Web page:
Selling Your Business?
You may already know the best buyer
Tomás Durán and Bruce Dobb
Concerned Capital, Inc.
What’s the best way to sell your business? For most small business owners the advice from ‘experts’ doesn’t apply to them. We walked in on a gathering of 'exit planners' that was filled with CPA's, lawyers, investment advisors and business brokers pontificating on the 'best way' to position a business to be sold. The advice ranged from paying off all outstanding debt to dramatically reducing officer's expenses to signing long-term contracts with key salesman. They were focused on selling a company to a third party interested only in EBITDA, gross profit margins or internal rate of return.
But what if a business owner is selling job satisfaction, employee goodwill or hard earned name recognition? What if the real value isn’t just financial or if the owner is concerned about the fate of his employees after the sale? The financial tactics offered by the experts don’t take these factors into account.
Perhaps it was that no one in the room had ever managed anyone other than an administrative assistant or started a company from scratch or bought hard assets (machinery, equipment and factory improvements) or kept the doors of a company open after the bottom fell out of their market.
It was a group without 'street smarts’. The one thing that's true of the small manufacturers and industrial companies that we work with is that the owners have plenty of ‘street smarts’. Our owner/clients know lots about keeping a company open because often they've been doing it for years. Most of our small business owner (companies with less than 100 employees) clients are baby boomers 55 plus and have been at it more than 20 years - otherwise they wouldn't have something of value to sell.
What business owners aren't usually prepared for is exiting - national statistics show less than 15% of owners have a succession plan and a more sobering fact is that less than 20% of all companies listed are sold once they have been listed. When ownership does transfer, it’s often temporarily to a relative due to sickness or death, through a liquidation. A third way that most 'exit professionals' seldom recommend is to sell to key employees, insiders. Yet this is the increasing favorite of many smaller companies.
On Wall Street, these deals are known as 'management buy-outs' but for smaller companies it’s just a fact that long-term key employees who understand and perform well are often the best candidate(s) to sell the company to. In fact, lots of owners find it best to sell to insiders and prefer it for a host of reasons:
• Avoids having competitors, creditors and the public knowing the company is 'for sale’
• Can be a motivator for employee performance
• May result in more favorable capital gains treatment if the company is sold 'lock stock and barrel'.
• Saves on adversarial 'due diligence' headaches - although a valuation is frequently required - because parties know and trust each other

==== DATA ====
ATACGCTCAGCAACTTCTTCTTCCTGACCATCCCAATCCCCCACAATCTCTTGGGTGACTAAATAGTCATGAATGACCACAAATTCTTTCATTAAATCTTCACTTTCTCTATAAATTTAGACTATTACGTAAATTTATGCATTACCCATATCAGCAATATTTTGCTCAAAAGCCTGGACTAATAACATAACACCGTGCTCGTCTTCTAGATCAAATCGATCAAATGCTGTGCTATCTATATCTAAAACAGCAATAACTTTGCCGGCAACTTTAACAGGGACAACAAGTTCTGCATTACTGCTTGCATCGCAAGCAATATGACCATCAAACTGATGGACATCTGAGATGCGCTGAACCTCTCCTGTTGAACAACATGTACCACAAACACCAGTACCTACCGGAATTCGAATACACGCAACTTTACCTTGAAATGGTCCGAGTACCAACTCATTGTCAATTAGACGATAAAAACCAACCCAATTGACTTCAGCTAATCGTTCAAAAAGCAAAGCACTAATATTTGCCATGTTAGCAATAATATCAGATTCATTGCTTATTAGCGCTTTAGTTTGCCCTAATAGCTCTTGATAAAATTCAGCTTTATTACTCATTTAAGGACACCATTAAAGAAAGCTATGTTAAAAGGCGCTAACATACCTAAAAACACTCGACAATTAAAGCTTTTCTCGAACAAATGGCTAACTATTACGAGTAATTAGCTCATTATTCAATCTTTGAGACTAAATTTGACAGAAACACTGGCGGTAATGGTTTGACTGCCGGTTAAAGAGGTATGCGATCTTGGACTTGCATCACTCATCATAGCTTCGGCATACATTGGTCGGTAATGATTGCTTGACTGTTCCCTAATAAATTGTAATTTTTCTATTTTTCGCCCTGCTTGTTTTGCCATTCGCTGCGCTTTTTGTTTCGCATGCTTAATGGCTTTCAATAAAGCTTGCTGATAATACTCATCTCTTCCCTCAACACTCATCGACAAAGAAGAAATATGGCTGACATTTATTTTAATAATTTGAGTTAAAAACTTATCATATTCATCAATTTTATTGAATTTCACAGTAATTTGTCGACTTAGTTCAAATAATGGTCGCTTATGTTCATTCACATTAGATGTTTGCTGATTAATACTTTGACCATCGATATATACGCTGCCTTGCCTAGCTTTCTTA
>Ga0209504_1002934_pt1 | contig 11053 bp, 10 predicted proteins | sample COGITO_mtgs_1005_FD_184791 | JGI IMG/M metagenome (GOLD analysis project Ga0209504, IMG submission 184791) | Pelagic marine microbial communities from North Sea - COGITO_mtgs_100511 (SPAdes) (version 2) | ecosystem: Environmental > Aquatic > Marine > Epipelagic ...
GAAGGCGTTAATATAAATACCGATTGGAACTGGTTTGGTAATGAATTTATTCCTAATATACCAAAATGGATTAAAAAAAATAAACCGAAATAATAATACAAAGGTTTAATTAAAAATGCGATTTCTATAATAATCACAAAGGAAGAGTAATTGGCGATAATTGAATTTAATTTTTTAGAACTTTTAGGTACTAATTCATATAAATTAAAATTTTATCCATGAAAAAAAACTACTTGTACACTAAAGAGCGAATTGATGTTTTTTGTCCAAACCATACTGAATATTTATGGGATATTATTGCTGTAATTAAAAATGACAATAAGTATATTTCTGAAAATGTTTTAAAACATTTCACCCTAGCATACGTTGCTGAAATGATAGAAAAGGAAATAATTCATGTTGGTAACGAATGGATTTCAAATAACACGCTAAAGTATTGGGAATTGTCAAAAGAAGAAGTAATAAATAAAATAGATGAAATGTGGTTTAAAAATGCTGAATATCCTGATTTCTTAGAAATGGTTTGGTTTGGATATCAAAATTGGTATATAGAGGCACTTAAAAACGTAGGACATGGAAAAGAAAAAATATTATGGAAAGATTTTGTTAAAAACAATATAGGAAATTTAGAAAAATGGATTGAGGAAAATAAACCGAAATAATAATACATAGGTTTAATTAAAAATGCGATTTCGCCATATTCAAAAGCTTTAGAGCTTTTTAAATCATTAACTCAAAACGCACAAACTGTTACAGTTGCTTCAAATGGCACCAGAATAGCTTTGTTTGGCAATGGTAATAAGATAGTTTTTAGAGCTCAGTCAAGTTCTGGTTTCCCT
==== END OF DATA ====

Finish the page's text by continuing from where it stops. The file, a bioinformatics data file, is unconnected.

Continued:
• Keeps a legacy alive and generates lot of goodwill, not to mention saving jobs in the community
This last reason is why Concerned Capital gets involved. We're a social benefit corporation with a double bottom line. We are not business brokers. Our social mission is to save jobs in communities and encourage bottoms-up wealth creation.
It’s not always possible to sell to an employee group or other insiders. They may lack a creditable down payment (usually 30% required by SBA) or may not want the financial responsibility (new buyers must be willing to pledge their house) or the employee(s) may not be able to handle running all aspects of a company.
Helping the inside buyer consummate the deal is what Concerned Capital does. We use government sponsored credit enhancements, entrepreneurial training, provide auxiliary financial consulting and other middle management personnel to bridge the gap during transition.
The only thing we can’t supply is motivation. In all 7 companies that we have transitioned to insiders, the new buyer(s) were highly motivated to make money. One case was a single mom great at manufacturing techniques, another was a team of food producers who ran the company absentee for 5 years and in yet another a key employee knew how to motivate others and double sales 2 years after the take-over.
Owning a small 'niche' manufacturing or industrial business is one the few remaining ways of getting ahead financially for minorities and others who work in these companies. A college degree alone no longer guarantees upward mobility. Paving the way for employees to own the company they work for increasingly makes sense as more aging owners head for the exits and crowd the market with companies that are ‘for sale’.
Tomás Durán and Bruce Dobb own Concerned Capital, Inc. a boutique investment firm in downtown Los Angeles that helps businesses find government incentives and transition to new ownership.